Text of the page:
With ON24 Engagement Hub, MINDSHIFT registrants and attendees can learn all about the event, its details and register for upcoming sessions. The Engagement Hub also empowers marketers to organize their virtual experiences anyway they see fit. They can guide audiences to tracks and breakout sessions, let attendees filter by speaker or topic and more. For MINDSHIFT,  audiences can stream the entire on-demand event with the click of a single button or explore each speaker’s biography and session by clicking on their corresponding section.

Bespoke Experiences via Target Pages

So what happens when a MINDSHIFT attendee clicks on a speaker’s portrait? They’re taken to a branded Target page that contains additional resources about the speaker and a link to the speaker’s MINDSHIFT session. Each MINDSHIFT presenter, then, gets their own page filled with their own contextual content.

Always-On Content Experiences

MINDSHIFT is an event that anyone can watch at any time, over and over again. It is always going to have relevant information and is something that can be revisited as often as a participant desires. The information on radiating positivity and being open to possibilities will never be stale and is something we all need to remind ourselves about, especially as we get so busy in the day to day grind of work and life.

Because this is infinitely relevant, and we can all use a reminder to be more positive and open to new experiences, MINDSHIFT is the perfect event to live on through on-demand streaming.

One of the best things about digital experiences is the ability to easily scale with an audience’s needs. Attendees could focus and watch a 45-minute presentation in the midst of a busy day or narrow-down on a specific topic, track or theme during a two-day seminar. And best of all: virtual experiences scale. Events can range from 100 participants to 10,000 participants — and you can even use in-person content.

So, when you think about how you can mindshift your day-to-day approach to working from home, think about how you can also shift how your work gets done with comprehensive digital experiences.

How Are You Navigating MarTech Mayhem?

It is that time of year, birds are chirping, flowers are starting to bloom and the notorious MarTech landscape infographic has been released. This year, the Landscape encompasses more than 8,000 companies across six master categories, a dramatic increase of 1,575 from the year before.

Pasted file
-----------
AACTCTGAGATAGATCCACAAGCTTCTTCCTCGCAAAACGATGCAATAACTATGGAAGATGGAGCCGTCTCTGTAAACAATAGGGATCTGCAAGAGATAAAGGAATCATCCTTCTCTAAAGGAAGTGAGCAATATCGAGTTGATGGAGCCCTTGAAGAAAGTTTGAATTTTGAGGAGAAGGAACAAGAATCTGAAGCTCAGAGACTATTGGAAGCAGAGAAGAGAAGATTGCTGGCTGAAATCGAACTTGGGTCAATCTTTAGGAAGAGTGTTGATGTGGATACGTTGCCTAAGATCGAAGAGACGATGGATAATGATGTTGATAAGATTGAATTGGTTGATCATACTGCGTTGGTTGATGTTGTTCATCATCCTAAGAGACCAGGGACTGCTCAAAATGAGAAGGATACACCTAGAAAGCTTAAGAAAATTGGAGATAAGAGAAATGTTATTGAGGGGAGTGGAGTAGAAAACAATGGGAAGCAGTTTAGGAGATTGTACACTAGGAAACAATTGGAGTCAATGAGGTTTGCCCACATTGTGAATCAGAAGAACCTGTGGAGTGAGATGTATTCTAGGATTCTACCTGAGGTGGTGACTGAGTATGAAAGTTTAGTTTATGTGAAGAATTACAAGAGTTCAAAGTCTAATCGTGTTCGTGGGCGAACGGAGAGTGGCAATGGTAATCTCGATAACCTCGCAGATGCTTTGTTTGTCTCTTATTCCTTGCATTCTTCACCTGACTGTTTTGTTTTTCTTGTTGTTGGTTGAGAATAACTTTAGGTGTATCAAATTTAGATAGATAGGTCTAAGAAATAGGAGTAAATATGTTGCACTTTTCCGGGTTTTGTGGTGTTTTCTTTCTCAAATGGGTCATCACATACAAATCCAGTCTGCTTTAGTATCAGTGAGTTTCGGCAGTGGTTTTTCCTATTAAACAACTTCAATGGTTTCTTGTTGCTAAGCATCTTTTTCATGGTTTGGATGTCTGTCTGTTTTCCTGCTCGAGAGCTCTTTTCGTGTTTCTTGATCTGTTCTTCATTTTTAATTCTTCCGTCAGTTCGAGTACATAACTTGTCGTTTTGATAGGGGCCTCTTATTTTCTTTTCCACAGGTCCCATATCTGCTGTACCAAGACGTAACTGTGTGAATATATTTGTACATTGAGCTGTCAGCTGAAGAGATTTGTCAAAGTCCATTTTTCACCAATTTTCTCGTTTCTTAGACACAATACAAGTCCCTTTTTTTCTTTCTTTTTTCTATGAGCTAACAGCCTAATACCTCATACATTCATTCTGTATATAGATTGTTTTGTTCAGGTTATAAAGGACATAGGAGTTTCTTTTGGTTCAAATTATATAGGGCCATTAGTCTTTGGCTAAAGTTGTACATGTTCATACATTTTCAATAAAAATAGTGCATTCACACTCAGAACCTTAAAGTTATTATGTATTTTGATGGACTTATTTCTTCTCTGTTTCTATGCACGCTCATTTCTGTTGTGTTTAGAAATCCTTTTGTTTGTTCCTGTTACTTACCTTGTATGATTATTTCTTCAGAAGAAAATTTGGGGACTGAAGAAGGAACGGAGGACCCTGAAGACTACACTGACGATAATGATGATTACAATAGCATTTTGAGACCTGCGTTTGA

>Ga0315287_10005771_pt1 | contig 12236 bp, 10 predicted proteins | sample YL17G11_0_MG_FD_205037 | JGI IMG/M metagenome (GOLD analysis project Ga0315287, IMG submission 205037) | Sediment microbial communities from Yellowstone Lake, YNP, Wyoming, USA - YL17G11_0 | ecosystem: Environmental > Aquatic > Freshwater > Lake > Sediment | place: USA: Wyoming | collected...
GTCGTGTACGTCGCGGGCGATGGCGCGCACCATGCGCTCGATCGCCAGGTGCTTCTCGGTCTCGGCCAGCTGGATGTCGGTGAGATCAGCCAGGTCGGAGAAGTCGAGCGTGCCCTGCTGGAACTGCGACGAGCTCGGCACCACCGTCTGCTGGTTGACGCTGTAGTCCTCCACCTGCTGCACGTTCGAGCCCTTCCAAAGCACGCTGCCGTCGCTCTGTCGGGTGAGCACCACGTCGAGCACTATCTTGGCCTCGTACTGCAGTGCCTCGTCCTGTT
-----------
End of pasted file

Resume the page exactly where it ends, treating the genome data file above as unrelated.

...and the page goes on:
Now, we all know that the first thing anyone who works in the marketing tech or sales tech industry does: look for their logo in the bubbles. Then swiftly look to see how their company is positioned compared to competitors, “Is my logo bigger than theirs?”

That aside, what does this mean for marketers?

Probably not a lot right now from a purchasing perspective. I haven’t seen marketers using this as a purchasing guide. I hear a lot of crazy things in my talks with marketers but not the idea that they are using the landscape as a shopping list. The addition of the Martech 5000 website is brilliant, I must say. I hope that the team is able to take that to the next level to provide further recommendations/reviews or additional data about integrations. I’m all about the beautiful representation of information, but I also want to act on it.

But I think there are ways for marketers to use this list as a way to consider how they can be using what they already have today. Let’s face it — many marketing budgets are currently on hold or worse, being cut — so people have to use what they have today. We also know that marketers haven’t done a great job of using the full set of capabilities that their technologies offer. In fact, Gartner reports that marketers are only using 58% of the capabilities of their martech stack, so we have an opportunity to get more from what we already have.

This subject is something I’ll be thinking about over the coming weeks. In the next month or two, I’ll hold a webinar to discuss how marketers like you can work with what you have today. The webinar will include an approach you can use to evaluate and prioritize which technologies to expand your use of their capabilities. Keep an eye out on this area for an update and I’ll see you then.